Lawmakers in the Sejm (lower house of parliament) rejected most of the amendments introduced to the bill by the Senate (upper house), Polish state news agency PAP reported.
The proposal now heads to President Andrzej Duda for signature. The bill had been submitted to parliament by the president.
Judicial reforms required to access EU cash
Poland stands to receive EUR 35.4 billion for post-pandemic recovery from the EU’s Recovery and Resilience Facility (RRF).
However, the release of the money “is linked to clear commitments by Poland on the independence of the judiciary,” said Ursula von der Leyen, who heads the European Commission (the EU’s executive).
She added that these commitments “must be fulfilled before any payment can be made.”
What Poland must do
The key commitment is dismantling the controversial disciplinary chamber within Poland’s Supreme Court.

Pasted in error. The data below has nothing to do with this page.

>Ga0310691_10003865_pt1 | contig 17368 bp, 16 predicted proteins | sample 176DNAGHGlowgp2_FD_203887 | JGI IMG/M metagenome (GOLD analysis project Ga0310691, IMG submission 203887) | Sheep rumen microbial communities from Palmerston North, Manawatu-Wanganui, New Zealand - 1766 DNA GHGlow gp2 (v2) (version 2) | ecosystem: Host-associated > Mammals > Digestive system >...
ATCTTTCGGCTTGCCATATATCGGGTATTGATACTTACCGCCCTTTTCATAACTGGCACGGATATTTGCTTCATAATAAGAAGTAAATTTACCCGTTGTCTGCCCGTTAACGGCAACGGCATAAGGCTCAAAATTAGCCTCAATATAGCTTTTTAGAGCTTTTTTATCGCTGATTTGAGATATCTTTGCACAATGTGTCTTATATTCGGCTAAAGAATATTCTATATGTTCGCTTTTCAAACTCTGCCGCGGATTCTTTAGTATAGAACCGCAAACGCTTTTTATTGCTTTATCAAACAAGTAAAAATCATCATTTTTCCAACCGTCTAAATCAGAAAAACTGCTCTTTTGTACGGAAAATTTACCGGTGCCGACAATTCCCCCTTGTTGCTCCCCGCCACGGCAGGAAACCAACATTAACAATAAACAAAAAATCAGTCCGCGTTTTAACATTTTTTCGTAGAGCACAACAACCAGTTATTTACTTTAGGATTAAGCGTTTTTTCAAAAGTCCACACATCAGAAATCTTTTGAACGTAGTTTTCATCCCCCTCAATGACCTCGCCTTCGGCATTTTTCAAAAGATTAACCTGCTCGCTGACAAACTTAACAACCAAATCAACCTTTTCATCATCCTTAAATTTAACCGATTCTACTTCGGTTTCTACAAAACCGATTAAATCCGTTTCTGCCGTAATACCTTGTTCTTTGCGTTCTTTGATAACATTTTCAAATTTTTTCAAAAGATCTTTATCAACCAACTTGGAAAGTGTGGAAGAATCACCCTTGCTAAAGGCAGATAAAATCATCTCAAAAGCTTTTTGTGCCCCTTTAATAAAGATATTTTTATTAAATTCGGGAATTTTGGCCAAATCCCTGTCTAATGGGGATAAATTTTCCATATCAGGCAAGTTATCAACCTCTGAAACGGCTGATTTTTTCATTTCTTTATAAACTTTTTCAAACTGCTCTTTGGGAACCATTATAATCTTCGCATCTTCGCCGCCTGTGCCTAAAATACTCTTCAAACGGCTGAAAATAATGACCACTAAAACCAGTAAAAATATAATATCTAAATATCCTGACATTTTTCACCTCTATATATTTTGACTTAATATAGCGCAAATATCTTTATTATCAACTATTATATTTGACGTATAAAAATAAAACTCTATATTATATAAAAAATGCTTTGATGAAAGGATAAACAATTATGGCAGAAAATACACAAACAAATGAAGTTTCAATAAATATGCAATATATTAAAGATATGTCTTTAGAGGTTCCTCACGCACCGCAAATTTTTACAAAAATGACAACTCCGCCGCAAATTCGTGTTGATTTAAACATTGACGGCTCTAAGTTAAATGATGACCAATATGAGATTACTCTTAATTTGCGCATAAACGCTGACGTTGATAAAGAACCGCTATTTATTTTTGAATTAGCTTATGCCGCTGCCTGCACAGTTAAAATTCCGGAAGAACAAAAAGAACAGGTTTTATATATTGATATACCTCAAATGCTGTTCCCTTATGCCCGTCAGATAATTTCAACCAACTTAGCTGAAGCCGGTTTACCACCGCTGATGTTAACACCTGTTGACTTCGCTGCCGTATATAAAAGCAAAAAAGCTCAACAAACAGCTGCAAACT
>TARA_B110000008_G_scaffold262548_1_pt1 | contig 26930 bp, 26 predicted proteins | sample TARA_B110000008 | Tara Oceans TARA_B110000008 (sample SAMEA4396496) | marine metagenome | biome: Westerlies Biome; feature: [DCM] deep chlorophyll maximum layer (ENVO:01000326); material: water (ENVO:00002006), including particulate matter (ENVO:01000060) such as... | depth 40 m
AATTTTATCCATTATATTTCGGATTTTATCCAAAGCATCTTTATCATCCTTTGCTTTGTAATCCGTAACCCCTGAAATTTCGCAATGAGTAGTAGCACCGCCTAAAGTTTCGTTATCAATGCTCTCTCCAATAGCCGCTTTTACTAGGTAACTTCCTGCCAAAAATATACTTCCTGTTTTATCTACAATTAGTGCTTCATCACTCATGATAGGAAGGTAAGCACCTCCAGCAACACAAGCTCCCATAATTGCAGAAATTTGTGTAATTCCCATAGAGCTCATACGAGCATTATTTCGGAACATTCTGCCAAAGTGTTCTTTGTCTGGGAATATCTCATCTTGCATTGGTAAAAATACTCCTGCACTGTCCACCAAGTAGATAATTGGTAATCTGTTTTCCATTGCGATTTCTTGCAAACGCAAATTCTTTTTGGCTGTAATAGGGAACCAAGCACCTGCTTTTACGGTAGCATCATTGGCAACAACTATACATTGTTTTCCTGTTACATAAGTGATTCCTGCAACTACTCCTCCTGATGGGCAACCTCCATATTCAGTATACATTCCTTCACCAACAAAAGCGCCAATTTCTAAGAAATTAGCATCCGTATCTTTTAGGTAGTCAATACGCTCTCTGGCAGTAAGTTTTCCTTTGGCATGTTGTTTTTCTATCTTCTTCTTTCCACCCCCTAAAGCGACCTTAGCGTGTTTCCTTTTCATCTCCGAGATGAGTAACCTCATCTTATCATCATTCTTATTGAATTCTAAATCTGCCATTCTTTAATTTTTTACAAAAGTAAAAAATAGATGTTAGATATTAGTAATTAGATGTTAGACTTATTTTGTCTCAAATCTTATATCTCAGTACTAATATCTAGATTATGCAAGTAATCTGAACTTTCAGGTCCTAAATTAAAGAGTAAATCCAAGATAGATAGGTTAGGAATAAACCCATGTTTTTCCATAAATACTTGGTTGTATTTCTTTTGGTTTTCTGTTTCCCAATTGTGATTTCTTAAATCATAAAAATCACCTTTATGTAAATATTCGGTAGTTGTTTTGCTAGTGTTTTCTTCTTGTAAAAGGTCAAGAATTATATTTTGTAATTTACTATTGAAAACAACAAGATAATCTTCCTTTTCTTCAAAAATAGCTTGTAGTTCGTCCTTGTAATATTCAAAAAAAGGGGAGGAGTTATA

After Thursday’s vote by the Sejm, only the president’s signature is required for the disciplinary chamber to be scrapped, in line with the wishes of Brussels.
Other commitments are: changing the judicial disciplinary system and reinstating judges who have been suspended under existing regulations.
If Poland lives up to these commitments, it will receive EUR 23.9 billion in grants and EUR 11.5 billion in loans from the EU’s Recovery and Resilience funds, officials told reporters.
Poland fined over rule-of-law dispute
Last year, the EU fined Poland EUR 1 million a day to prevent “serious and irreparable harm” to the bloc’s legal order and values, officials said at the time.
The EU imposed the fine until Warsaw changes its rules for disciplining judges, which according to Brussels undermine judicial independence.
Source: IAR, PAP, tvpparlament.pl